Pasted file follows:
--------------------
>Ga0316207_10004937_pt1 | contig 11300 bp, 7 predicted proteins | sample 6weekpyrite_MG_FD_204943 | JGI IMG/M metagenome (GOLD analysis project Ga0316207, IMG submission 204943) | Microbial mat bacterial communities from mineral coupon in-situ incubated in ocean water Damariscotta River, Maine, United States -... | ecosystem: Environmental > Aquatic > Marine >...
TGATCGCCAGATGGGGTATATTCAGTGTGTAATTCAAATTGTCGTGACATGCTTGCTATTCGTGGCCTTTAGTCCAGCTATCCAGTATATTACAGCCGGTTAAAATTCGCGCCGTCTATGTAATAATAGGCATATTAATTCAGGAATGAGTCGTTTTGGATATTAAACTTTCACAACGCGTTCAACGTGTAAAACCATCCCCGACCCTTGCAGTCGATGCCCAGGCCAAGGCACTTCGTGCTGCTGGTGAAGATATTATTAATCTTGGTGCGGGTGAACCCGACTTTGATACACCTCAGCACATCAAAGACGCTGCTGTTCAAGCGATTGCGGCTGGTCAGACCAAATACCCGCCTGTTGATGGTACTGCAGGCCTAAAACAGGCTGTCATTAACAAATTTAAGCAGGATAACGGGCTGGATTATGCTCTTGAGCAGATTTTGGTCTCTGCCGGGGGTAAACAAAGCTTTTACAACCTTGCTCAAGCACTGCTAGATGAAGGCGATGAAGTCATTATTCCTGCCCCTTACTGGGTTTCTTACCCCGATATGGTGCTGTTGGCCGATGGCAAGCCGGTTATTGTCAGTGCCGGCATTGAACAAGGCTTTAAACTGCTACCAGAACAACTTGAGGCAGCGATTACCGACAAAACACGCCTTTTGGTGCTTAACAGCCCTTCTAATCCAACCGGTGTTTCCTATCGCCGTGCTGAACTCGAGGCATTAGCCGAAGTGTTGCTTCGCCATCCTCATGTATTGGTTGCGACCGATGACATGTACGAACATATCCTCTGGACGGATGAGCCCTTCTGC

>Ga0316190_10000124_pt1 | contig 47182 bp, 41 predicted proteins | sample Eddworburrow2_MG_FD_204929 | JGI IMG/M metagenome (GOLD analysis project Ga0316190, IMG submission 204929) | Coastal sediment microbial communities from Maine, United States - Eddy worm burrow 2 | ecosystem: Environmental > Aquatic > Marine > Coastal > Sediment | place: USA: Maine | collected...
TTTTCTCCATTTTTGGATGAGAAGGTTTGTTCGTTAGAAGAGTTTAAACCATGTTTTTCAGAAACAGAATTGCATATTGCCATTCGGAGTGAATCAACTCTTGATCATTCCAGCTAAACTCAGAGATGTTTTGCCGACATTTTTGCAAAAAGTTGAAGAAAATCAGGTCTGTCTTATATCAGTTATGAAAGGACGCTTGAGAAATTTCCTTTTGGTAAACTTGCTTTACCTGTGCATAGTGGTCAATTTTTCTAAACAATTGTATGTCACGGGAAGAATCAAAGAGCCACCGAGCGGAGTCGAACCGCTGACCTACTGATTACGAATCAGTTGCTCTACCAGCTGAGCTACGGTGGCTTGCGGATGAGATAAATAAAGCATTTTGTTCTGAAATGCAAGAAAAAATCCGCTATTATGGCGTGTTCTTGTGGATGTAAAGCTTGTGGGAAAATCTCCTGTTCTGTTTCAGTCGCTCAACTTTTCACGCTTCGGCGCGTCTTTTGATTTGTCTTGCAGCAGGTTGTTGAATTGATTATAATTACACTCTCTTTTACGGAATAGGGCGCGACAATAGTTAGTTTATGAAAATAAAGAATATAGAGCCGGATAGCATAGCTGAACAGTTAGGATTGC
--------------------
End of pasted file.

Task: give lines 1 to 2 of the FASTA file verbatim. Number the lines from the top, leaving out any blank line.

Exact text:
>Ga0316207_10004937_pt1 | contig 11300 bp, 7 predicted proteins | sample 6weekpyrite_MG_FD_204943 | JGI IMG/M metagenome (GOLD analysis project Ga0316207, IMG submission 204943) | Microbial mat bacterial communities from mineral coupon in-situ incubated in ocean water Damariscotta River, Maine, United States -... | ecosystem: Environmental > Aquatic > Marine >...
TGATCGCCAGATGGGGTATATTCAGTGTGTAATTCAAATTGTCGTGACATGCTTGCTATTCGTGGCCTTTAGTCCAGCTATCCAGTATATTACAGCCGGTTAAAATTCGCGCCGTCTATGTAATAATAGGCATATTAATTCAGGAATGAGTCGTTTTGGATATTAAACTTTCACAACGCGTTCAACGTGTAAAACCATCCCCGACCCTTGCAGTCGATGCCCAGGCCAAGGCACTTCGTGCTGCTGGTGAAGATATTATTAATCTTGGTGCGGGTGAACCCGACTTTGATACACCTCAGCACATCAAAGACGCTGCTGTTCAAGCGATTGCGGCTGGTCAGACCAAATACCCGCCTGTTGATGGTACTGCAGGCCTAAAACAGGCTGTCATTAACAAATTTAAGCAGGATAACGGGCTGGATTATGCTCTTGAGCAGATTTTGGTCTCTGCCGGGGGTAAACAAAGCTTTTACAACCTTGCTCAAGCACTGCTAGATGAAGGCGATGAAGTCATTATTCCTGCCCCTTACTGGGTTTCTTACCCCGATATGGTGCTGTTGGCCGATGGCAAGCCGGTTATTGTCAGTGCCGGCATTGAACAAGGCTTTAAACTGCTACCAGAACAACTTGAGGCAGCGATTACCGACAAAACACGCCTTTTGGTGCTTAACAGCCCTTCTAATCCAACCGGTGTTTCCTATCGCCGTGCTGAACTCGAGGCATTAGCCGAAGTGTTGCTTCGCCATCCTCATGTATTGGTTGCGACCGATGACATGTACGAACATATCCTCTGGACGGATGAGCCCTTCTGC